Overpopulation: Humans vs. Wildlife

By Debora Huggins

Guest Writer

Photo: Dhaka street crowds, 17 May 2006, by Ahron de Leeuw, taken from Wikipedia


When Danica May Camacho was born on October 31, 2011 in Manila, Philippines, she became an instant international celebrity by default. Camacho was declared the world’s seventh billion human (http://www.guardian.co.uk/world/2011/oct/31/seven-billionth-baby-born-philippines), according to the United Nations. Weighing in at a tiny five pounds and five ounces, the infant did not seem at all fazed as her parents met with U.N. officials eager to meet the newest arrival.

While the world marveled at the milestone, I wondered how our ever-increasing population would continue to impact the rest of the inhabitants of our planet. As Danica and future citizens of our world are born, they will need room to live and grow, which obviously takes a certain amount of space. There is a debate as to whether our planet was designed to sustain such a large population.

There are basically two sides of this debate. The first side is of the Darwinism mindset that only the strongest species survive and nature takes its course. The other side of the argument is that in order to maintain a balance, certain measures must be taken to keep all species within a “carrying capacity.” A carrying capacity is what a specific ecosystem is able to sustain for all the species that live in it. If, for example, there are too many deer in a particular area, the Department of Wildlife Service may decide to reduce that population in a number of ways. They may go and kill a specific amount of deer themselves or sell more deer licenses to hunters to help reduce the deer population.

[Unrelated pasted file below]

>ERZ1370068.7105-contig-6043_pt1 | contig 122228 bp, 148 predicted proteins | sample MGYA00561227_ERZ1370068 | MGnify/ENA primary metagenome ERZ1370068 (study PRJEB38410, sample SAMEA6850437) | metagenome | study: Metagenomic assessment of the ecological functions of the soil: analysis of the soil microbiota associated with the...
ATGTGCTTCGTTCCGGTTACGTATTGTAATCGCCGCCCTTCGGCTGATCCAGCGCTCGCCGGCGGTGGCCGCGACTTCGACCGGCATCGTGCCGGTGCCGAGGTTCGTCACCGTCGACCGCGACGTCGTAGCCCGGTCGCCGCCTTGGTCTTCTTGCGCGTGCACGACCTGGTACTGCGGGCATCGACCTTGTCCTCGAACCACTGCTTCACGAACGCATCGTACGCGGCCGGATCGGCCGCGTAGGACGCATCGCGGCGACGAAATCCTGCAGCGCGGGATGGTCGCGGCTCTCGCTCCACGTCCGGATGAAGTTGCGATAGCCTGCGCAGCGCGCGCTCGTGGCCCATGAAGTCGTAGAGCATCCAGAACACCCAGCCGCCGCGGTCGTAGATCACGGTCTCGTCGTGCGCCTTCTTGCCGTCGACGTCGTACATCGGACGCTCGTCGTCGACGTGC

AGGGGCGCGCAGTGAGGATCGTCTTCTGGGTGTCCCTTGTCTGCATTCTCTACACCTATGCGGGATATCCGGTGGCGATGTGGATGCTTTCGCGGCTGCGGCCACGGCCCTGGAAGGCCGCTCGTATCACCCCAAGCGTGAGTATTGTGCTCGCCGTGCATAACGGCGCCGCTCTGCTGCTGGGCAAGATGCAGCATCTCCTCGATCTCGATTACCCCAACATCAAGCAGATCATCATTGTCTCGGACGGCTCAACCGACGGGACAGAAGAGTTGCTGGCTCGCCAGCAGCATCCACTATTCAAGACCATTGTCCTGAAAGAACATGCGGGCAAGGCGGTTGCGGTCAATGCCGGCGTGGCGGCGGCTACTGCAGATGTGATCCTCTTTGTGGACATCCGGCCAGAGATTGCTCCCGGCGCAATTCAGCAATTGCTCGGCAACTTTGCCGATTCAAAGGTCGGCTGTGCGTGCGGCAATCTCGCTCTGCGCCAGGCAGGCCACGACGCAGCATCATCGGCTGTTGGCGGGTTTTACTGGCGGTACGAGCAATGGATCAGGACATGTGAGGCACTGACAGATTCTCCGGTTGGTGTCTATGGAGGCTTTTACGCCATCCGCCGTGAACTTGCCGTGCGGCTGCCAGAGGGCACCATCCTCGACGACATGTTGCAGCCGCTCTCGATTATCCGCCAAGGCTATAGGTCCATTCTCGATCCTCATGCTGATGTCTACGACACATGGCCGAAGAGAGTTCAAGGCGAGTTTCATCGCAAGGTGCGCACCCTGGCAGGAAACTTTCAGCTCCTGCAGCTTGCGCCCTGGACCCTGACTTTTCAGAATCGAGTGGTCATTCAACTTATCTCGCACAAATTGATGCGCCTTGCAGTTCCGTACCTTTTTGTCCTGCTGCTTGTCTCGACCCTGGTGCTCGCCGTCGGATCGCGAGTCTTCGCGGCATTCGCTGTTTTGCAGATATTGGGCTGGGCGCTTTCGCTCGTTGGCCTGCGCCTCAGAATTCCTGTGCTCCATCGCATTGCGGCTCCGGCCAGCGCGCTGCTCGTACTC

My concern is for those species that are not overpopulated, but are losing their homes due to the increased human population, which needs more room to sustain its current number. I do not, of course, propose to use the above-mentioned method used by wildlife officials. A solution must be created that allows the other inhabitants of this planet to exist and allow the human population to continue to co-exist, too.

Some would argue that it is just a matter of each country implementing a system that would eliminate the current population growth — but  in those third-world countries where people are without basic essentials such as food, water and shelter, is birth control that much of a priority? Others may argue that if certain wildlife species go extinct, it is just nature. But I will argue that all species (including humans) are interdependent of one another and we must strive to have a carrying capacity that allows all species to live and survive. I am but one person and it will take more than just me to have that lofty goal achieved.

Percentages of the Earth's surface covered by water, dedicated to agriculture, under conversion, intact, and used for human habitation. While humans ourselves occupy only 0.05‰ of the Earth's total area, our effects are felt on one-quarter of the land. Taken from Wikipedia, by AniRaptor2001



This article represents one contributor’s opinion. What’s yours? Post a comment below, or email your own opinion piece to aggieblueprint@gmail.com.


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